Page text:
Gestating and newborn babies often deplete their moms of these fats in order to nourish their own brains. If a woman is low on omega-3s to begin with, this depletion may set the stage for postpartum depression. A child takes in large amounts of these fats during the third trimester of gestation, and breast milk maintains a steady supply following birth. Infant formulas, by contrast, deliver very little. (The World Health Organization recommends supplementing formulas with omega-3s, but the U.S. Food and Drug Administration has not yet approved supplementation. The matter is under review.)

No one doubts that omega-3 fatty acids help build and maintain brain tissue. But can the same fats help treat psychiatric disorders?

Researchers have not conducted the large clinical trials needed to answer that question, but the early evidence is encouraging. When Stoll supplemented the medications of 30 bipolar patients with either 10 grams of omega-3s or a placebo, those getting the fish oil did so much better that he switched the controls over to fish oil just four months into a nine-month trial.

British doctors have also gotten impressive results in trials for depression and schizophrenia. Other researchers, however, have found negative or neutral results in pilot studies, so it's not yet possible to deem fish oil an effective therapy.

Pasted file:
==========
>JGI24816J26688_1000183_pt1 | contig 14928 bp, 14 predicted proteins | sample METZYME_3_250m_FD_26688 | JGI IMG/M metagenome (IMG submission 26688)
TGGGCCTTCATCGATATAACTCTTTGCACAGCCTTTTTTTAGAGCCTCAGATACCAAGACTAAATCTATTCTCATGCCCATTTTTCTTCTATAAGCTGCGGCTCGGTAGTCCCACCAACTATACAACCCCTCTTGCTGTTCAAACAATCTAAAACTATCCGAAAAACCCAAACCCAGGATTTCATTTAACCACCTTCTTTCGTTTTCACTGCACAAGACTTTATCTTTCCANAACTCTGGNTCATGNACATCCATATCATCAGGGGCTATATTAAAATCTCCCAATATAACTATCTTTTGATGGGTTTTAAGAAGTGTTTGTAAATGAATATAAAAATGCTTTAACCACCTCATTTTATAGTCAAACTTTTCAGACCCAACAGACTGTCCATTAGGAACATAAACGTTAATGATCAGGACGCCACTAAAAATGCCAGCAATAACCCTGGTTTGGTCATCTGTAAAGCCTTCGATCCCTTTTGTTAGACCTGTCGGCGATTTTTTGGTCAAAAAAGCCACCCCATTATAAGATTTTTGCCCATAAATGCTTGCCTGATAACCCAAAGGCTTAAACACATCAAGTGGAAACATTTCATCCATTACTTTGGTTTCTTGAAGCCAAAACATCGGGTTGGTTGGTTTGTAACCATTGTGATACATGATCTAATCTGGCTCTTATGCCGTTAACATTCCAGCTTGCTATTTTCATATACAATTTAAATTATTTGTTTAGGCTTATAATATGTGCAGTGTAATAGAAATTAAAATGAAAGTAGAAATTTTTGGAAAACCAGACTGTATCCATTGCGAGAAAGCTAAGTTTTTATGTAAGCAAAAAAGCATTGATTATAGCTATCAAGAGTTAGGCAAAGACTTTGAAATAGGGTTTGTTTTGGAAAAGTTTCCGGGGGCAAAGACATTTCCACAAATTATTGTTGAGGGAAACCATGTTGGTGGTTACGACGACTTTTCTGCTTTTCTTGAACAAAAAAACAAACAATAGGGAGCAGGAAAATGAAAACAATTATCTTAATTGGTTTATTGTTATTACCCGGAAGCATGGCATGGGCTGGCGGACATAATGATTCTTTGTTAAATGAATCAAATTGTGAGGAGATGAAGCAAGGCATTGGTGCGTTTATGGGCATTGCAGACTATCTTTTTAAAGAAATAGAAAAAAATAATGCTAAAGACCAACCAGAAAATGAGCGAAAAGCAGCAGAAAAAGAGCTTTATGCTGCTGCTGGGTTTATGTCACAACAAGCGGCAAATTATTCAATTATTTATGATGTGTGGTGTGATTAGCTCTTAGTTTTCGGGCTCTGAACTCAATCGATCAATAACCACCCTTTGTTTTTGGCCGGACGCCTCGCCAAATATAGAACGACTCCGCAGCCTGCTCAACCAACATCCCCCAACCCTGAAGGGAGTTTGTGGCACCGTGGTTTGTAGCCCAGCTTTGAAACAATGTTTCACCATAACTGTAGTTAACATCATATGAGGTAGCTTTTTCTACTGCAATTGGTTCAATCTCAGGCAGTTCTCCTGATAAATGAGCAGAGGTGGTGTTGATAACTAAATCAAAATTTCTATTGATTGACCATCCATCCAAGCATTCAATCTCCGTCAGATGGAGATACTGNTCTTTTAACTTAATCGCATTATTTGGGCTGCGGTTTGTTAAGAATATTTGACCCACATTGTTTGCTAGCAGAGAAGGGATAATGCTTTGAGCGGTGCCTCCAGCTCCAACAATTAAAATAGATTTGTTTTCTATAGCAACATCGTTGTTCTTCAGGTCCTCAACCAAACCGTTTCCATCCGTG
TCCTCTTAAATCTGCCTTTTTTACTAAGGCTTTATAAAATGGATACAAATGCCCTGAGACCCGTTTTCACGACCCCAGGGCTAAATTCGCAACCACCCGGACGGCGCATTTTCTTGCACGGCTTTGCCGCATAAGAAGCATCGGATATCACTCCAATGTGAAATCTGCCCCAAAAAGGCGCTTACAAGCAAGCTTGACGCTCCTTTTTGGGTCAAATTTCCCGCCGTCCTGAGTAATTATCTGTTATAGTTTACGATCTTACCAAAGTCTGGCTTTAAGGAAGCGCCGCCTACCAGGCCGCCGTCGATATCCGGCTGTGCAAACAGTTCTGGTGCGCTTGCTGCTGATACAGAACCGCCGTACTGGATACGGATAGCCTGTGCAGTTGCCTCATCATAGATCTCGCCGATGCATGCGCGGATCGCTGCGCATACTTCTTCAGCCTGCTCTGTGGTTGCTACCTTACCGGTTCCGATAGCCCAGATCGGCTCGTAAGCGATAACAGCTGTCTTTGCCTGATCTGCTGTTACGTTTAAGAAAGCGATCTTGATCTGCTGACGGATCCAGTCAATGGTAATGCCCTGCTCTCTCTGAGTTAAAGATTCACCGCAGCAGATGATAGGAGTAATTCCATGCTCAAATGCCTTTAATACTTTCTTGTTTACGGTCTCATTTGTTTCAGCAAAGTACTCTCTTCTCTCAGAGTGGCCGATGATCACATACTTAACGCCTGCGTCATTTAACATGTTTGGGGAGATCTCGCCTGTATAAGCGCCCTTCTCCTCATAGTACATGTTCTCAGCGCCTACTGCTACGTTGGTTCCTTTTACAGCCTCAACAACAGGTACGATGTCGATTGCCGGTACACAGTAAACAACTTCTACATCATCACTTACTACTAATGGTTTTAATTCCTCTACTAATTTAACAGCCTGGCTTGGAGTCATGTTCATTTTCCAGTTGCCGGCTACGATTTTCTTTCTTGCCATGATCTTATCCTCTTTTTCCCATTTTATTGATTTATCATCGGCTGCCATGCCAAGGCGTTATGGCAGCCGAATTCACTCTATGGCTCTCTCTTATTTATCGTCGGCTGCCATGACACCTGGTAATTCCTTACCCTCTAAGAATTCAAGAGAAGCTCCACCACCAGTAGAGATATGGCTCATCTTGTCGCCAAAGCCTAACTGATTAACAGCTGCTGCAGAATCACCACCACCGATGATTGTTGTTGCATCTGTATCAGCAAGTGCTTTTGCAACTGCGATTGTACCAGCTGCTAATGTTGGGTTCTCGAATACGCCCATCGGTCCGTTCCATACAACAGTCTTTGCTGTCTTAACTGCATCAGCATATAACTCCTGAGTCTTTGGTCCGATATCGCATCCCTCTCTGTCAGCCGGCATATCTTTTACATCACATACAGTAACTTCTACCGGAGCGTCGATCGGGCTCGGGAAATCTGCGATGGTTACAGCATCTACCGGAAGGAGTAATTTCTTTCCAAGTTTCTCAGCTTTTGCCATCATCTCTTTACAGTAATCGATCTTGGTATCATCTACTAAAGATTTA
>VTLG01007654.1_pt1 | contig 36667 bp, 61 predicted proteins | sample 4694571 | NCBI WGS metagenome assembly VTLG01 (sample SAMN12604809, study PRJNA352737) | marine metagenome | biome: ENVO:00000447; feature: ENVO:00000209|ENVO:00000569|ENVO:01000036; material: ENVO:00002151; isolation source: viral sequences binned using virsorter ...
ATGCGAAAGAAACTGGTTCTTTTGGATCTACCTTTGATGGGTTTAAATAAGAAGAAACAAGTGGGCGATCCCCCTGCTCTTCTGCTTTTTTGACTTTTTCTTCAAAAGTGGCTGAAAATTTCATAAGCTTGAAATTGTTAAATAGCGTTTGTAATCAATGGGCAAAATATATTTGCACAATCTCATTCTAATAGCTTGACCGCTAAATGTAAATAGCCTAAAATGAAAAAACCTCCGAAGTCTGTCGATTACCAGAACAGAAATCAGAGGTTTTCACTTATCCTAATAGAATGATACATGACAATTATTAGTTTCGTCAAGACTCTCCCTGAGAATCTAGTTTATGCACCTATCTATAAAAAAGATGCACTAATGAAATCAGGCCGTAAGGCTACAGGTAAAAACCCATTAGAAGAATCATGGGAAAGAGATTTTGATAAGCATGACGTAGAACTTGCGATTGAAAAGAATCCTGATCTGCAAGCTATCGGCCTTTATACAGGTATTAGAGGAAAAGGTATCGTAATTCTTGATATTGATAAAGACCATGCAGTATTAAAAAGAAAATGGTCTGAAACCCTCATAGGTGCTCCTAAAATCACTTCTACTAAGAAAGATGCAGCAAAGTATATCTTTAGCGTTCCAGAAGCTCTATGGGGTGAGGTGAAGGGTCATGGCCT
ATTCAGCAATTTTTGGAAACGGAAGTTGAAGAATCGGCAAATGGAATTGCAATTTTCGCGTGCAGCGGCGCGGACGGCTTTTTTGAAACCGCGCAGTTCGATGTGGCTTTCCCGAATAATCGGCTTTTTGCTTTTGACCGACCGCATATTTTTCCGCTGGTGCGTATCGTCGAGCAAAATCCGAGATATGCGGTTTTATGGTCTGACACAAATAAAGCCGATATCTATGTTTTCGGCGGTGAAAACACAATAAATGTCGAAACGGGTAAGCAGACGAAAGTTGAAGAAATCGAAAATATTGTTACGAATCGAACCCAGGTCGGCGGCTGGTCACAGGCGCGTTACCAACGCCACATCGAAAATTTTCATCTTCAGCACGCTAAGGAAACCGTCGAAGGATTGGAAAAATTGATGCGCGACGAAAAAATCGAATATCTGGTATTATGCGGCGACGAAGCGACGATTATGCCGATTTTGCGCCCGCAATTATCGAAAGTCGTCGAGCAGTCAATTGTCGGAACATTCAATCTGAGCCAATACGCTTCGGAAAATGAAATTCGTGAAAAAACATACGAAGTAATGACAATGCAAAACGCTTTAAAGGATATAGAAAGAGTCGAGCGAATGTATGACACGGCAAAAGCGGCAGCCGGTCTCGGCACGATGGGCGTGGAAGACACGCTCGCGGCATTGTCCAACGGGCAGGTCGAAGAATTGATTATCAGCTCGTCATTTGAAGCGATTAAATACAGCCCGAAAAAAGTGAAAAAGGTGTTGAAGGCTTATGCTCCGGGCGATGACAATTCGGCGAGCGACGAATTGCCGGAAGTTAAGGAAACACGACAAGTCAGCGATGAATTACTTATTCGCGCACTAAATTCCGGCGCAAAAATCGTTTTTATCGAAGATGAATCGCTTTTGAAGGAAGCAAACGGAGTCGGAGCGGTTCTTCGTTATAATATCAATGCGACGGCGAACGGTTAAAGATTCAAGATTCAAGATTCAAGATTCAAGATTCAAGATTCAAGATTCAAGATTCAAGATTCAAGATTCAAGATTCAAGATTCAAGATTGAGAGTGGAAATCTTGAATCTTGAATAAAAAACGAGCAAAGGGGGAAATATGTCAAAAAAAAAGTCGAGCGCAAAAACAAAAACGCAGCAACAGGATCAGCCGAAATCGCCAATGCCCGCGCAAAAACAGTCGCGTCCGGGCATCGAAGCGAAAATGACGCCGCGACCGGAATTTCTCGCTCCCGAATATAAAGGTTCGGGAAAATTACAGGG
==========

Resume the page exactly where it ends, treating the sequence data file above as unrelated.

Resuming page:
"The field is still in its infancy," cautions Hibbeln. "What we have now are provocative hypotheses, not a lot of hard-nosed data."

Fortunately, because omega-3s are a normal part of the diet, they have caused virtually no side effects in the trials. "Omega-3s just give back to the body what it requires for proper functioning," says Stoll.

So how can we boost our omega-3 levels? The American Heart Association has recently changed its dietary guidelines to recommend that adults eat at least two servings of fish each week. Oily fish such as anchovies, mackerel and salmon have the most omega-3s. (The FDA, however, recently warned pregnant women against eating four types of fish with high mercury levels-shark, swordfish, tilefish and king mackerel.) Flaxseed, flaxseed oil, wheat germ and walnuts are good sources, too, as are dark greens such as spinach and kale. You can also boost your omega-3 levels by switching from corn and soybean oil to canola oil.

Some hens are even fed flax and fishmeal to boost the levels of omega-3s in their egg yolks. Look for cartons that mention omega-3 levels. Beyond that, says Stoll, your best bet is supplements. For general health, one to two grams of omega-3s a day should be sufficient. To correct mood problems, two to five grams or more may be required.

For all their promise, omega-3 fatty acids won't replace Prozac. Except in mild cases, omega-3s will likely be an adjunct to standard therapy. Stoll calls them "an 'and' rather than an 'or'." "Many factors play a role in modifying depression," says Hibbeln. "People are too complex to be governed by one or two molecules." But look on the bright side. Even if omega-3s don't leave you depression-proof, they'll boost your heart health. It's hard to be downbeat about that.

2001 Newsweek, Inc.